•  12d [Cary’s “Blond Venus” co-star] MARLENE; 53d [Grant’s “Father Goose” co-star] CARON. LESLIE, however, doesn’t appear in the puzzle.
  • 94d LOPED underneath 88a [Clandestine affairs] AMOURS suggests ELOPES. See also, 76a [Words only ever spoken by a single person] I DONOT TRUE (25a), technically—and 91a [Formerly called] NÉE.
  • 89d [Thrashing site] MOSH PIT; 122a [Rube] HAYSEED.
  • 57d [Girl group with the 1965 #2 hit “A Lover’s Concerto”] THE TOYS. Based on the melody of Bach’s Minuet in G major.
  • 55a [Sparkling wit] ESPRIT. As in esprit de l’escalier.

As regular readers are aware, baseball is not among my favorite things to see in crosswords, but this puzzle won me over with both its solid theme execution and sheer over-the-topness. Good cluing and minimal frass help, too.

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39 Responses to Friday, May 2, 2014

  1. Bencoe says:

    When I got CLICKBAIT, I thought, “That’s weird–didn’t BEQ use that entry in one of his puzzles earlier this week?” But no–it was actually used in Erik Agard’s puzzle this week. Seems to be trending!

    • Dan F says:

      I also saw CLICKBAIT in a variety puzzle last week! (test-solving, not a publicly available puzzle)

  2. DaveB says:

    Way too many proper nouns 20!?!? It just becomes an exercise in googling. Nobody can possibly finish this puzzle without cheating. What’s the point? That’s why my fav puzzles are variety cryptics. It’s just a battle of wits with all ordinary words.

    • HH says:

      Last time someone complaned that one of my puzzles had too many proper names, I made sure the next one had twice as many.

    • howlinwolf says:

      I completed this without googling…never do. My favorite puzzles are those in which there is a lot of unfamiliar content, and I am still able finish the fill. It’s about intuition….

    • Amy Reynaldo says:

      “Nobody” is patently incorrect, DaveB. I didn’t look up anything at all and finished in 5 minutes and change. But yes, you are not alone in being vexed by the “recall or guess the names” aspect.

      • David L says:

        I finished in a reasonable time (more than 5 minutes, though!) without googling, but I didn’t care for this puzzle as much as you did, Amy. BEQ relies too much on proper nouns and names of things generally, IMO.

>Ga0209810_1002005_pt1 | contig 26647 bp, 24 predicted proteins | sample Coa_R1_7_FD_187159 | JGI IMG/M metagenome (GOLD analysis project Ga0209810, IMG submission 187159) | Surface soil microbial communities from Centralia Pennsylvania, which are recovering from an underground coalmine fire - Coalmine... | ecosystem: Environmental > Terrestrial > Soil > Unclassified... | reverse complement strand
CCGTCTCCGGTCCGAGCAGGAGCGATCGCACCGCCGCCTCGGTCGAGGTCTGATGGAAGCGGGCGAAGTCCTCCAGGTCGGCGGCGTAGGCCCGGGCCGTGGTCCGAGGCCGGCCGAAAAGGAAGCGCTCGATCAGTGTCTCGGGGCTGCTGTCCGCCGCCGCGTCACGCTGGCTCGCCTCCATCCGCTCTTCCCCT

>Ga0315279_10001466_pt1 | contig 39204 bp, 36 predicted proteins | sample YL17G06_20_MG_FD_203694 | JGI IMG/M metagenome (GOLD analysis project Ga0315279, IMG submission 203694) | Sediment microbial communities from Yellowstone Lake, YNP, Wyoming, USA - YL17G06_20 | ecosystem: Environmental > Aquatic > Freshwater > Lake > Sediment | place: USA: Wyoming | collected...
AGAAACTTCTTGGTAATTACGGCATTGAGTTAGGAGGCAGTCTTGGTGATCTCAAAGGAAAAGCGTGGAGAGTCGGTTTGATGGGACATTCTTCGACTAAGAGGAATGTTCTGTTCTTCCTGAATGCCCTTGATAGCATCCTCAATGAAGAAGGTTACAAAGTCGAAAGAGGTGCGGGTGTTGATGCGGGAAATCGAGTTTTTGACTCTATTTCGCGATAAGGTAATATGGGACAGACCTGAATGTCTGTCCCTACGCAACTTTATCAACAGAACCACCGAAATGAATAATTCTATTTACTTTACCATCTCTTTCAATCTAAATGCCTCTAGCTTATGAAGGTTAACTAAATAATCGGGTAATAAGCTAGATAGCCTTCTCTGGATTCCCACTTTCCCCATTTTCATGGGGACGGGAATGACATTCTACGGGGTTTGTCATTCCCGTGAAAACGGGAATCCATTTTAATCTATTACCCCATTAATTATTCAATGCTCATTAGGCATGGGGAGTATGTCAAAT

On the other hand, I thought everything in the puzzle was gettable without too much difficulty. There were no weird crossings, and the names that I didn’t know were easily guessable — FIONA, JONAS, HENRIETTA, LEANNE. It’s just that the experience of solving becomes rather joyless.

  3. lemonade714 says:

    I do not mind proper names, though I agree this puzzle was beyond me with too much ‘obscurity’, but it is how we learn and I should retain at least some of the new information. I do not consider my not finishing as a personal failure. Of course I also do not time my efforts.

  4. DaveB says:

    This may be a good place for this discussion: How many people google answers and still consider it a successful solve? Do Amy, Rex and company google answers but act like they solved it entirely on their own?

    • Amy Reynaldo says:

      I don’t think Rex is an answer-Googler, and I always disclose it on the rare occasions that I Google mid-solve (typically on a Newsday “Saturday Stumper”—but it’s been awhile).

      Will Shortz quotes predecessor Will Weng in saying something like “It’s your puzzle, solve it however you want.” Looking up answers while solving is cheating only in a tournament setting. I think it’s much smarter to Google, read up a little on the answer, and come out of the puzzle more knowledgeable (and better able to tackle future crosswords) than to steadfastly refuse to look anything up and avoid those learning opportunities. Why have a “DNF” (did not finish) when you can look something up, finish, and learn?

    • Bencoe says:

      Sour grapes? The vast majority of puzzles out there are entirely gettable without a lot of knowledge of specific trivia. It helps to know more facts, but it isn’t necessary. Like in today’s BEQ–I didn’t know a lot of those proper names, but worked them out easily with the crosses and logic, like Amy finishing in about five minutes with no help.

  5. Brucenm says:

    I tend to regard googling as a failure — a DNF — but Amy, I have come to agree grudgingly with your last two sentences above, and consider them wise counsel. I did finish today’s (without external aid), and agree with David L’s assessment above. (I wasn’t crazy about it, but it was all gettable.)